On Theater: Getting a rise from 'Fallen'

October 15, 2013|By Tom Titus
  • Colette Kilroy, left, and Katie MacNichol star in Laguna Playhouse's "Fallen Angels," which runs until Nov. 3.
Colette Kilroy, left, and Katie MacNichol star in Laguna… (Ed Krieger )

One might be forgiven, when approaching a 1924 Noel Coward play, for anticipating a lengthy chat session sprinkled with vintage British wit of the period that probably would be lost in translation on 21st-century American audiences.

One would, therefore, be pleasantly surprised to find that "Fallen Angels," one of Coward's lesser works (compared with "Private Lives" or "Blithe Spirit"), is a down-and-out laugh riot with two actresses reviving memories of the TV antics of such comic geniuses as Carol Burnett and Lucille Ball.

Credit, foremost, goes to director Art Manke, a serious interpreter of Coward's works (this is his seventh), who lights a farcical fire under the aforementioned actresses for what clearly is the funniest 15 minutes of stage comedy seen in Laguna all year — a drunken skirmish between the two actresses that's extraordinarily funny.

Certainly the plot doesn't inspire that sort of theatrical dynamite. It centers on a pair of married ladies, each with five-year unions, about to be visited by an oversexed Frenchman with whom each dallied briefly prior to wedlock. But as they imbibe large quantities of liquor in preparation for the reunion, the gloves come off, along with the proper British inhibitions.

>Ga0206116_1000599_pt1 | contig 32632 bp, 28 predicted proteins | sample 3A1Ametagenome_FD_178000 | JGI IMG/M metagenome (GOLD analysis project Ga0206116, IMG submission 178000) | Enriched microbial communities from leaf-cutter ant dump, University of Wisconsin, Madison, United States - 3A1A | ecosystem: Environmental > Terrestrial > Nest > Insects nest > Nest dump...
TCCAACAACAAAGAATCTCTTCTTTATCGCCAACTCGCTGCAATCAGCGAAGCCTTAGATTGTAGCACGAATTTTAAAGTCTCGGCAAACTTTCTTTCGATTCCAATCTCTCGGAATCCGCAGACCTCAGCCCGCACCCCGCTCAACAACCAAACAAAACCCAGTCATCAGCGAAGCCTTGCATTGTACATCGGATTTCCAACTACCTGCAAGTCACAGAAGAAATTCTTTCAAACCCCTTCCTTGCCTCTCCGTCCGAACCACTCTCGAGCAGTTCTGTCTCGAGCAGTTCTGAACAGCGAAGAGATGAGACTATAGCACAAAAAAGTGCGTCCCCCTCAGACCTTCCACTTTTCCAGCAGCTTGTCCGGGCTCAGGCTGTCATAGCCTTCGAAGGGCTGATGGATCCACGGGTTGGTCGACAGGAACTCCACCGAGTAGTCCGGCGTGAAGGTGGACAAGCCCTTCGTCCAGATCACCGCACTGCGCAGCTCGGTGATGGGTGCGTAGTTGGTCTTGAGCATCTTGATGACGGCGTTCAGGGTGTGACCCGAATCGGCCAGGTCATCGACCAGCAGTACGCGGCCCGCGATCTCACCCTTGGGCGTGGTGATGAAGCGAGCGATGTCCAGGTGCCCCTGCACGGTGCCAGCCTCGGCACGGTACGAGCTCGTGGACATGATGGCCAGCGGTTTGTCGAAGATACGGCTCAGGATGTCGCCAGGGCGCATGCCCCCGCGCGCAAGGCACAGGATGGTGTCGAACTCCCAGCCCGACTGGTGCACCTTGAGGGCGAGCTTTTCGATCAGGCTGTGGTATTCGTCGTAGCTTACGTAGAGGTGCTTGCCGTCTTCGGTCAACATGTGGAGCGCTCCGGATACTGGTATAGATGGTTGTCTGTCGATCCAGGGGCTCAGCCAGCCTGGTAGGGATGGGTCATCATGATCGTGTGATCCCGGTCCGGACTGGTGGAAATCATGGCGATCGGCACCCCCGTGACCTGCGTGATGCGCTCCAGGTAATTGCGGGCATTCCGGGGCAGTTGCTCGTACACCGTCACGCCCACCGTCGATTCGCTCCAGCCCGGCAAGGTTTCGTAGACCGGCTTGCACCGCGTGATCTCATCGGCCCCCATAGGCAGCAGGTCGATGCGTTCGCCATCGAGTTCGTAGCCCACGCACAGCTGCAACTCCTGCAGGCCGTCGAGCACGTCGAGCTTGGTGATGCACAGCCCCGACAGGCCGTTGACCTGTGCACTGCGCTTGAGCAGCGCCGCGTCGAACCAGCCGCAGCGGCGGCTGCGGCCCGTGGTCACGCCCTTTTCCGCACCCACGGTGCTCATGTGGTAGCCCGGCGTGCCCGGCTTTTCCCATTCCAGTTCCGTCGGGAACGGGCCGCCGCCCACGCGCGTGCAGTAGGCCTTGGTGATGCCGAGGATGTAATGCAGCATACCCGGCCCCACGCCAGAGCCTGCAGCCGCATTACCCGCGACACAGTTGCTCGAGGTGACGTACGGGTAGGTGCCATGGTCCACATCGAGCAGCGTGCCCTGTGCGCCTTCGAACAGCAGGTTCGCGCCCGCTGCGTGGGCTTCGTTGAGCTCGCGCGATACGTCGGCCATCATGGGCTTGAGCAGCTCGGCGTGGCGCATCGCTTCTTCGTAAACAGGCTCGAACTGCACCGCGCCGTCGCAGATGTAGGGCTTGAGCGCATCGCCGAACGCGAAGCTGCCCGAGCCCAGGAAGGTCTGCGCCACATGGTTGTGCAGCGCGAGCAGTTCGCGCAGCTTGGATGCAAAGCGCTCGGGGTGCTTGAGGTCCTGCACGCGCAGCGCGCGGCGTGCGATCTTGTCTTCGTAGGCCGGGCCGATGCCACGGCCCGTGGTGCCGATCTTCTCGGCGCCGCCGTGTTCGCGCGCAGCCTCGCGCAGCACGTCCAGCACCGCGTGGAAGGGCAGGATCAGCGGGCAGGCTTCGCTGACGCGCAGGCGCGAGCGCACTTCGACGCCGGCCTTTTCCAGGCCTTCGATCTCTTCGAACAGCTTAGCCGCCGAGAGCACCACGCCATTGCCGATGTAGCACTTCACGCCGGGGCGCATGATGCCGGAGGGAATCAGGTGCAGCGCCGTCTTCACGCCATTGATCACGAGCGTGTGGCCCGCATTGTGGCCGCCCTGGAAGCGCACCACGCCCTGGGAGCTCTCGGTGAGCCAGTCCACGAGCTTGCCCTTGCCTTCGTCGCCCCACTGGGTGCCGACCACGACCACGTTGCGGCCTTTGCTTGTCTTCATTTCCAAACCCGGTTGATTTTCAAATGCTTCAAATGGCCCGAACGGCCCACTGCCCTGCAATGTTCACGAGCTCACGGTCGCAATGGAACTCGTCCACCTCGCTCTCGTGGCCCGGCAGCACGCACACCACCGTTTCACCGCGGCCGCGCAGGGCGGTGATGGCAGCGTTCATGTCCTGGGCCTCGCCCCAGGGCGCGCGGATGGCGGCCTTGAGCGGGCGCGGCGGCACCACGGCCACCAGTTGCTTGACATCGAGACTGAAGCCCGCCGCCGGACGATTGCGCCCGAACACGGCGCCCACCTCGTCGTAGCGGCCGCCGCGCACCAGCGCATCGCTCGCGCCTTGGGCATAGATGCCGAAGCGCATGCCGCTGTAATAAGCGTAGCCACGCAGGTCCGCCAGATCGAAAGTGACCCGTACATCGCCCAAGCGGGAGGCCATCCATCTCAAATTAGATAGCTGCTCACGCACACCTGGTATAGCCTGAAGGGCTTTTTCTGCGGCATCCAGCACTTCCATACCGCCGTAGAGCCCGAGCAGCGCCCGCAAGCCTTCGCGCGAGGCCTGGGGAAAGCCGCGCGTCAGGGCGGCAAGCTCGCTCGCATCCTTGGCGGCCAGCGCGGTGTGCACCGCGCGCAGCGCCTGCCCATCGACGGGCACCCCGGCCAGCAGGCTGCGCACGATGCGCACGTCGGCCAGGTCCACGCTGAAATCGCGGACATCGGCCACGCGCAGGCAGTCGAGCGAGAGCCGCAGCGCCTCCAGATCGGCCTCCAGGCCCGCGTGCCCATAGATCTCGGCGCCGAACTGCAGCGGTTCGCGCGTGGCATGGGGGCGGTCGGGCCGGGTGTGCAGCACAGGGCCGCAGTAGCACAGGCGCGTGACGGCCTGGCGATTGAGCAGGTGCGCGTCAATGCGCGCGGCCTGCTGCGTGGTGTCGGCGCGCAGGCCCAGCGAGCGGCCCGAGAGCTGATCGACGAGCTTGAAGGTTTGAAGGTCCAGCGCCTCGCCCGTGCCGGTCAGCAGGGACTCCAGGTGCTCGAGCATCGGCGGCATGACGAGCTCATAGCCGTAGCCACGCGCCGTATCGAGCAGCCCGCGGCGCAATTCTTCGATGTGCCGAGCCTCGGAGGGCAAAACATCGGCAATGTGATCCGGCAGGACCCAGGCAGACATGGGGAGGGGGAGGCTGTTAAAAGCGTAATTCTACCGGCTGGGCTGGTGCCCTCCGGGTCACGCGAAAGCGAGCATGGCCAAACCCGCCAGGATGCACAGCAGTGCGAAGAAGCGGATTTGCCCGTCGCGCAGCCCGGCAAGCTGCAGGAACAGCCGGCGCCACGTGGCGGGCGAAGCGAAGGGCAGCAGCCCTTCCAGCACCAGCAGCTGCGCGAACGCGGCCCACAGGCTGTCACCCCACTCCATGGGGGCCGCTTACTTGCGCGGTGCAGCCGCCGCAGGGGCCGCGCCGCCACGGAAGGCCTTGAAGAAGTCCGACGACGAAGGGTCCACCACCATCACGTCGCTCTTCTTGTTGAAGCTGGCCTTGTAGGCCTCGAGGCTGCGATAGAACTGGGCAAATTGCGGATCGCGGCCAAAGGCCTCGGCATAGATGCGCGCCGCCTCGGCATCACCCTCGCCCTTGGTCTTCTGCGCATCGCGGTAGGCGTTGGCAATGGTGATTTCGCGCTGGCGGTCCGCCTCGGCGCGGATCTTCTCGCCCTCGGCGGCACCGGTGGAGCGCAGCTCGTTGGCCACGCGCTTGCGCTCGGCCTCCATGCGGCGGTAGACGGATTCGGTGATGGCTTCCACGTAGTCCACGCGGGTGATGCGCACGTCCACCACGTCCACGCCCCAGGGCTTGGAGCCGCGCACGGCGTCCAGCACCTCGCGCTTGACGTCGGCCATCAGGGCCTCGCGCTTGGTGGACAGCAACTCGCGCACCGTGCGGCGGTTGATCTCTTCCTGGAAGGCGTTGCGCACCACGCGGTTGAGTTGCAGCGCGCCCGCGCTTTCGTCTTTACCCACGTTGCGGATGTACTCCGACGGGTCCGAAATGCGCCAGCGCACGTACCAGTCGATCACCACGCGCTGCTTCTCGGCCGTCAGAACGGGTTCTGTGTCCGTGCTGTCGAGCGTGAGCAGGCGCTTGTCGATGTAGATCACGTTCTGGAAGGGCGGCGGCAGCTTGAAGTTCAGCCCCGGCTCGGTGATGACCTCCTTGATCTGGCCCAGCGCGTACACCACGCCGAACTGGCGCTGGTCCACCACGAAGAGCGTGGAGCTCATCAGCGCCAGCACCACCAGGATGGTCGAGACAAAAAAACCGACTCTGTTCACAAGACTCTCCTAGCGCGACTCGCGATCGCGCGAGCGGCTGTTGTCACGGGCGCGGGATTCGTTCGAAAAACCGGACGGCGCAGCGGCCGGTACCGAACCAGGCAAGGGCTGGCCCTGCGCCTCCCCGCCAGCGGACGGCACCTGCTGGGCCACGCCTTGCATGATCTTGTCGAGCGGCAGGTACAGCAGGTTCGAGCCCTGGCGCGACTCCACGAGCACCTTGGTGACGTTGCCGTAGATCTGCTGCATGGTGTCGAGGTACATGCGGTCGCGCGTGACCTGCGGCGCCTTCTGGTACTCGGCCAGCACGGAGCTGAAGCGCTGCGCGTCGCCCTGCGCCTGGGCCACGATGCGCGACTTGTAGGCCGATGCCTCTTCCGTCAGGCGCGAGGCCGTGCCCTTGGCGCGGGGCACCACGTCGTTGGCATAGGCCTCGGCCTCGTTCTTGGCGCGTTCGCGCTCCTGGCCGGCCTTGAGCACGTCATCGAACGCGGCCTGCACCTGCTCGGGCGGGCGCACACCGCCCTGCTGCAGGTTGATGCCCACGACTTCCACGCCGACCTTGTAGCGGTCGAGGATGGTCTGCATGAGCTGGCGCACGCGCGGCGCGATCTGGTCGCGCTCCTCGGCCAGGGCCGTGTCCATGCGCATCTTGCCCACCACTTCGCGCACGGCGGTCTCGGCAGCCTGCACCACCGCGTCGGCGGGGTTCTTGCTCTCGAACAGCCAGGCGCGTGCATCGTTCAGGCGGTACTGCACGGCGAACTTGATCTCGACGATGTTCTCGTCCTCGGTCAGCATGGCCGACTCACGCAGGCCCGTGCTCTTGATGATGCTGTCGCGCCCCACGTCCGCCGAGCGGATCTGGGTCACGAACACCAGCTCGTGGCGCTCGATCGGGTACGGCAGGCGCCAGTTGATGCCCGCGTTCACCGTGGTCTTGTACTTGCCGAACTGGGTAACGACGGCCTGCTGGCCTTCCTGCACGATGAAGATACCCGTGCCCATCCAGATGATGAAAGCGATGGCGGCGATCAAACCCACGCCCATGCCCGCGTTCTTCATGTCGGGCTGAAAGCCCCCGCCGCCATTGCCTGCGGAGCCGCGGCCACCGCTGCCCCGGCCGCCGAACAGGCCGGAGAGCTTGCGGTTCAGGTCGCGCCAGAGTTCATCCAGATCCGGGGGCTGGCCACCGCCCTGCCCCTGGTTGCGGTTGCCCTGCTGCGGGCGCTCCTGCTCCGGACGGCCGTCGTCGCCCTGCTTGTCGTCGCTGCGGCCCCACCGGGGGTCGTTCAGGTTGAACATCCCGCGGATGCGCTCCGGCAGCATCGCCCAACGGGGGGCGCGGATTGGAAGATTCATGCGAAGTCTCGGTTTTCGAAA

The hostess for this impromptu romp, one Julia Sterroll, is played by Colette Kilroy, who strives to cling to her dignity and reserve while becoming further and further soused. Watching her scratch and claw for some semblance of propriety while boozing her way to oblivion is hugely satisfying.

The true star of this raucous revival, however, is Katie MacNichol as Jane Banbury, Julia's guest, who not only offers a master class on stage inebriation, but romps through some hilarious physical gyrations along the way. This freewheeling performance, often with arms and legs akimbo, is absolutely hilarious and worthy of an immediate standing ovation.

The women's husbands, properly outraged, have less impact on the proceedings, appearing in early cameos and later extended scenes. Mike Ryan plays Julia's spouse as an emotionally insulated boor with gruff, single-syllable answers to every query.

The other mate will be familiar to Laguna audiences — Andrew Barnicle, who served two decades as the playhouse's artistic director. Barnicle projects a stiff-backed, no-nonsense British gentleman who may very well be a caricature, but he's a sturdy one, bellowing in rage as his impeccable facade is pricked.

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